Friday, 28 March 2014

Sir Thomas Layton finds himself before the Star Chamber, 1633

Sir Thomas Layton (1597?-1650) was the son of Charles Layton of Sexhow (d1617) and his wife Mary Milner of Skutterskelfe (c1568-1633).

Sir Thomas's grandfather, the lawyer Thomas Layton (1520-84), had left his family in a fine position through his years of private practice, public service and astute property dealings.  The marriage of Thomas's parents in 1594 had completed the work, reuniting the manors of Sexhow and Skutterskelfe under one ownership for the first time since the death of their ancestor John Gower in 1377. 

Sir Thomas came into his inheritance as a very young man on his father's death in 1617.  Just how young he was, is rather hard to say.  He is recorded in the 1612 Visitation [cf Graves' History of Cleveland] as being 15 years old and that would certainly accord with the transcription made of the baptismal register by J W Ord and by the Christian Inheritance Project; they disagree on the month (February or July) but they agree on the year.  The Victoria County History entry for East Layton in the parish of Stanwick St John states that he was 23 on his father's death [citing Chan. Inq. p.m. (Ser. 2), ccclxvii, 93]; his parents married on 27 February 1594, so this is possible.

His father arranged for him to be married at a very young age – probably 16 (or at the most 19), for it was in 1613 that Charles settled the manor of Kirkby Sigston upon his son.  Thomas's wife was Mary Fairfax, daughter of Sir Thomas Fairfax of Walton and Gilling Castle near Malton.  The Fairfax family had been suspected of Catholic sympathies over the years, but most of them had remained loyal to the Crown in the Northern Rebellion of 1569.  Sir Thomas Fairfax himself was a committed Protestant and so much trusted by government that he continued to hold office in spite of his wife's open Catholicism.  Catherine, daughter of Sir Henry Constable of Burton Constable, was a known recusant and her mother was accused of harbouring priests associated with the exiled Earl of Westmorland.  Catherine (who died in 1626) had sent two of her seven sons to Catholic seminaries on the Continent;  her daughter Mary's religious affiliations are unknown.

A knighthood was bought for Thomas from King James VI and I – knighthoods were in cheap and plentiful supply during the reigns of James and his son Charles I, who together created 3,281 knighthoods between 1603 and 1641.  It was a far cry from the knighthood bestowed on his great-grandfather Sir James Metcalfe of Nappa in Wensleydale.  Sir James had served on the Border under the future Richard III and held many high offices for the Crown – and probably fought at Flodden – before Henry VIII knighted him at Windsor at the age of 68.  Young Thomas was knighted in 1614, the year after his marriage [Victoria County History: Stanwick St John, citing Chan. Inq. p.m. (Ser. 2), ccclxvii, 93].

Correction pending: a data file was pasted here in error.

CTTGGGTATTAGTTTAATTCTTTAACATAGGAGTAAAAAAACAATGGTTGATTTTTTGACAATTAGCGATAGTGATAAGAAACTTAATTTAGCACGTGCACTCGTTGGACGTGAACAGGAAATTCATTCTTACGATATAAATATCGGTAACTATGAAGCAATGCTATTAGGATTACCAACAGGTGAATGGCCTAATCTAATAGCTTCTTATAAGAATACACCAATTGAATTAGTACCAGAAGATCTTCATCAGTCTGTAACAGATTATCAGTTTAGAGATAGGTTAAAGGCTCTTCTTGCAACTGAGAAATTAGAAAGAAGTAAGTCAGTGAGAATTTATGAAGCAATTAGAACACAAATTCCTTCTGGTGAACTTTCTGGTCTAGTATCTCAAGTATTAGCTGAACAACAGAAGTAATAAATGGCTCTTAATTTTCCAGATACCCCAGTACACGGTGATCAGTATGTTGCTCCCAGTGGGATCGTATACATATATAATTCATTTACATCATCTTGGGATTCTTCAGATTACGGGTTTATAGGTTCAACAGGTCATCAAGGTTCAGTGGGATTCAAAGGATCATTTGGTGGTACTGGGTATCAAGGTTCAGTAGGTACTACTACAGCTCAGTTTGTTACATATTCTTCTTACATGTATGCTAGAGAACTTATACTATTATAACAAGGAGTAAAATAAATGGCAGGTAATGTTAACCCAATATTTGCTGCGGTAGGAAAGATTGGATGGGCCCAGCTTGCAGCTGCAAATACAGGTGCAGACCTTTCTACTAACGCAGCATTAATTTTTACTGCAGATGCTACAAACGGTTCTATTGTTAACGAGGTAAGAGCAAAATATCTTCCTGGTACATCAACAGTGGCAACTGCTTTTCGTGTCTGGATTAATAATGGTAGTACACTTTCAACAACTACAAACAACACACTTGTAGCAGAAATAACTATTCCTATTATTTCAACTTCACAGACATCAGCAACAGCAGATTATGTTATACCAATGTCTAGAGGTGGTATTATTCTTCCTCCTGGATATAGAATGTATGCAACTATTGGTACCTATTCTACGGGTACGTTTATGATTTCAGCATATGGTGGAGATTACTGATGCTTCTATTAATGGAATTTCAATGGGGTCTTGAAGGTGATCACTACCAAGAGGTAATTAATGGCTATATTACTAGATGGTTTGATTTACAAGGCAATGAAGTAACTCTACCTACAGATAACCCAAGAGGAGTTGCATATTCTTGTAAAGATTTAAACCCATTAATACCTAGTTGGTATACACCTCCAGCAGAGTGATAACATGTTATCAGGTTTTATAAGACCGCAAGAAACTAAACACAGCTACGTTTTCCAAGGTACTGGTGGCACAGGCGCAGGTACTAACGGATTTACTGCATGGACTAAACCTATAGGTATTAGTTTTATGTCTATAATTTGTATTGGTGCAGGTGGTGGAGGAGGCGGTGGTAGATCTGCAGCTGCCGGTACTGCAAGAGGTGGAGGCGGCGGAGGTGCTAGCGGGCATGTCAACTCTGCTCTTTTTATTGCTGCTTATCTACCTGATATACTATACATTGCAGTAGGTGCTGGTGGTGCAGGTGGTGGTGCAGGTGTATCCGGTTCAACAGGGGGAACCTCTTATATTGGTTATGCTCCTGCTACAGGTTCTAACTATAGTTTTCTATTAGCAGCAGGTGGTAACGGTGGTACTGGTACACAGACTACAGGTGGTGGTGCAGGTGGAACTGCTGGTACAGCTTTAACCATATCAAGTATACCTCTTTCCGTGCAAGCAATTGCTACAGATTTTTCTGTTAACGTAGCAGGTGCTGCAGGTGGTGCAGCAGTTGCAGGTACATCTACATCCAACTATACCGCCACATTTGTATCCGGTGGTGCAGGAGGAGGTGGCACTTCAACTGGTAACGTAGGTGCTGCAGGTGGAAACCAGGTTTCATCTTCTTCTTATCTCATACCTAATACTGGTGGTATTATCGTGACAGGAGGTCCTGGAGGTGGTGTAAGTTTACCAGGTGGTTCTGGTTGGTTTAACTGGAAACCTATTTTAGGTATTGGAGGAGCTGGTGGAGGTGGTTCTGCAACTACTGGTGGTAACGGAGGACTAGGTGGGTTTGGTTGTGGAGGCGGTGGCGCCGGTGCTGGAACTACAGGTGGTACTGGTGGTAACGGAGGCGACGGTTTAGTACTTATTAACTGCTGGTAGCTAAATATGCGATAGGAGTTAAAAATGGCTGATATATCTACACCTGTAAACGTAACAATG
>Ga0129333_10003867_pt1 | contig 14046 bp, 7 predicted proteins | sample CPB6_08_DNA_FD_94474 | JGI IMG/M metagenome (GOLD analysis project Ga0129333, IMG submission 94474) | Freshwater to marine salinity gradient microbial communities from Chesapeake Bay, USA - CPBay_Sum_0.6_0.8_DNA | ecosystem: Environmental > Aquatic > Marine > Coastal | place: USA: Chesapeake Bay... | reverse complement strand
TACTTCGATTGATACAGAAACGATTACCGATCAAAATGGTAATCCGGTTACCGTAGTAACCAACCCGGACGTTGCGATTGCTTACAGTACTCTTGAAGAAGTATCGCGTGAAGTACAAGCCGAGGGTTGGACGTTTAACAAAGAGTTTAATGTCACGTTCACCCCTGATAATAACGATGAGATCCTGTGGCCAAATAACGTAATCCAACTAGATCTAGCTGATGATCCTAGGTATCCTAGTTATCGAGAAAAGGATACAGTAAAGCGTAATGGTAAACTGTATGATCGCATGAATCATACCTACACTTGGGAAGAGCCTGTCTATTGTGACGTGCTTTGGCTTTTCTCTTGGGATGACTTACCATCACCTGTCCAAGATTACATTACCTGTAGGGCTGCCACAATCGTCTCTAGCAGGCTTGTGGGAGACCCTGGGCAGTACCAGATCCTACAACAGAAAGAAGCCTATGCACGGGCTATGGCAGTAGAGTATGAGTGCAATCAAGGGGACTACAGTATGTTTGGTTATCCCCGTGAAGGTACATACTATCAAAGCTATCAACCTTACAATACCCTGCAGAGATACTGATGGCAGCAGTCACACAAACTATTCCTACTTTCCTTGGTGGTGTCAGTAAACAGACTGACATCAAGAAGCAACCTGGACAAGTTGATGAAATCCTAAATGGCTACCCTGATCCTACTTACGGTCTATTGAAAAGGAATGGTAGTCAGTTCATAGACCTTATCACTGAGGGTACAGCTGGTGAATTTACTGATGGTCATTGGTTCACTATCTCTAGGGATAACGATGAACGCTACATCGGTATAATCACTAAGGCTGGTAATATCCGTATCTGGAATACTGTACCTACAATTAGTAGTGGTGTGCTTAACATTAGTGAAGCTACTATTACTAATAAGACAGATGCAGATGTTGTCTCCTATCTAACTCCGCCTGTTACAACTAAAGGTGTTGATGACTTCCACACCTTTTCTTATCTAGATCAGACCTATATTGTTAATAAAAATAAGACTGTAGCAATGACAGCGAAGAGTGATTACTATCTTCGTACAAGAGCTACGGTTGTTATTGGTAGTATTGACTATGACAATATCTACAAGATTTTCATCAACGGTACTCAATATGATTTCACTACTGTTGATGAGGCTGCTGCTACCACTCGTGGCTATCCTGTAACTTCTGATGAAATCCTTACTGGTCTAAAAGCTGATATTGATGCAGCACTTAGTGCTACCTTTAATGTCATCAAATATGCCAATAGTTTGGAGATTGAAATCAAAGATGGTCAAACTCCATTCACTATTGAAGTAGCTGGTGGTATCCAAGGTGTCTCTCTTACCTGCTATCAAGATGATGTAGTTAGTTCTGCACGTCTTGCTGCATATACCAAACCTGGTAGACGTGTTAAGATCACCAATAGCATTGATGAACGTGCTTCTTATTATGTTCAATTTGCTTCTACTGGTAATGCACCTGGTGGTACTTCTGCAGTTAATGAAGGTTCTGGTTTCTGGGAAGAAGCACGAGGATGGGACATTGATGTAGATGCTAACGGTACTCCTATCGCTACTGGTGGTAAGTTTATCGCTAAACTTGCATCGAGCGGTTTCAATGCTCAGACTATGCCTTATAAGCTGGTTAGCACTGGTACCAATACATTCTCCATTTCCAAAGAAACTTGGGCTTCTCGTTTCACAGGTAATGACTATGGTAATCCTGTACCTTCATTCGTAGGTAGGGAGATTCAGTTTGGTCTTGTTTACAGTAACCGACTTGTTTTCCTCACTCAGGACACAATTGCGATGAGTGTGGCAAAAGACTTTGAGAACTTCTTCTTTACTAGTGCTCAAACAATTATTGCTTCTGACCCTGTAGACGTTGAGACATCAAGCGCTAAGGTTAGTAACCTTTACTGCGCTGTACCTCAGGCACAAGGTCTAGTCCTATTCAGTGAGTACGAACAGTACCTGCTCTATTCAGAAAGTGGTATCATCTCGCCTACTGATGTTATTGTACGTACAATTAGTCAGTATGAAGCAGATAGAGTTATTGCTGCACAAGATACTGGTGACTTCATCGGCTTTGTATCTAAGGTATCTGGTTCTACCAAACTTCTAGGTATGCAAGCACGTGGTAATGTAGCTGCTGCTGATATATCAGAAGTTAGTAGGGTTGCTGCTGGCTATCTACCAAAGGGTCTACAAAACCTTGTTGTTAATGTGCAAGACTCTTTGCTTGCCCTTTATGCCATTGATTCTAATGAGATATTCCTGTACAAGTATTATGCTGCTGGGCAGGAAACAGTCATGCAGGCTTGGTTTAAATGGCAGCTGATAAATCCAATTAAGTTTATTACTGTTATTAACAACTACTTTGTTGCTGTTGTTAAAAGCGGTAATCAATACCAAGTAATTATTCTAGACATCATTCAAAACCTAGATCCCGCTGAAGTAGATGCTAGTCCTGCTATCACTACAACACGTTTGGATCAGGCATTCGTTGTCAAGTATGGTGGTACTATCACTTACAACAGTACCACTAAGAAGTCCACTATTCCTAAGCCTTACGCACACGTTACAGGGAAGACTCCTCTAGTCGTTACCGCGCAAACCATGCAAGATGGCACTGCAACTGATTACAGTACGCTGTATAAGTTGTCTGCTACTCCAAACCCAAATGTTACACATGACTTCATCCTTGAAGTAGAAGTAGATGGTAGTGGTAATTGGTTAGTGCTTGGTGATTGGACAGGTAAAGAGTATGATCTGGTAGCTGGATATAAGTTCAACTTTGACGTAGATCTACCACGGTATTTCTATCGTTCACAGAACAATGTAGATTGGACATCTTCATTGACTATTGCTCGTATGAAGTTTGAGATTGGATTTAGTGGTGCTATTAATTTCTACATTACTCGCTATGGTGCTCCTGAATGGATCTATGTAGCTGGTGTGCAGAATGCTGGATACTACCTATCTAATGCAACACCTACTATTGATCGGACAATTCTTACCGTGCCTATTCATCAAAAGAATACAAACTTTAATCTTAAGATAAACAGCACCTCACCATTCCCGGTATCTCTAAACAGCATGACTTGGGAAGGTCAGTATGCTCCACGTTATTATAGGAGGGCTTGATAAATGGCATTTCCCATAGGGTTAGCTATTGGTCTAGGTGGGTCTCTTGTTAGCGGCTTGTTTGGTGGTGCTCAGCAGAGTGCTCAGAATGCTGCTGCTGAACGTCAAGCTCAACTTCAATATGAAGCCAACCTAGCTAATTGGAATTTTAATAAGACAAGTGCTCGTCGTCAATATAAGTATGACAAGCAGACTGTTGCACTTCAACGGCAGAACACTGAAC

The young couple must have begun a family immediately, because Sir Thomas was a grandfather before he was forty.  He had married his daughter Mary to Henry Foulis, son of Sir David Foulis, 1st Baronet of Ingleby, and their son David was baptised on 14 March 1633.

This connection with the Foulis family was to bring him to trial before the Star Chamber in 1633.

Sir David Foulis was a Scottish politician and lawyer who had come south with King James and received many honours at his hands, including lands in Yorkshire and being made cofferer for the Princes Henry and Charles. He was Deputy Lieutenant of the County, a member of the Council of the North and a justice of the peace, but he was hostile to the King's chief adviser and Lord President of the Council, Thomas Wentworth, later Earl of Strafford, a most formidable man. 

At this time, the ancient custom called Distraint of Knighthood was revived to raise revenue for the King.  While James had sold knighthoods to raise cash, Charles contrived to raise cash without selling the knighthoods.  All those gentlemen eligible for the honour (generally with lands worth £40 a year) should have attended his coronation and been knighted.  Those who had not done so, would now be fined – and were told it would be in their interests to come to an agreement over the amount due (this was called compounding for knighthood).  The whole process was viewed with much disfavour, as a cynical ploy which cheapened the honours awarded. 

Sir Thomas Layton, as High Sheriff of Yorkshire, found himself at the heart of this deeply unpopular measure, as the sheriffs were supposed to identify those eligible and to collect the sums due.
Sir David Foulis had already clashed with Wentworth, and now he went further.  He spoke openly and forcibly against Wentworth, made allegations against his honesty and the legality of his position and encouraged men not to pay the composition.

Ralph Eure and James Pennyman and various Cleveland gentlemen had been summoned to pay their fines of knighthood.  Feelings must have been running high in the neighbourhood and the matter must have been hotly discussed whenever men met.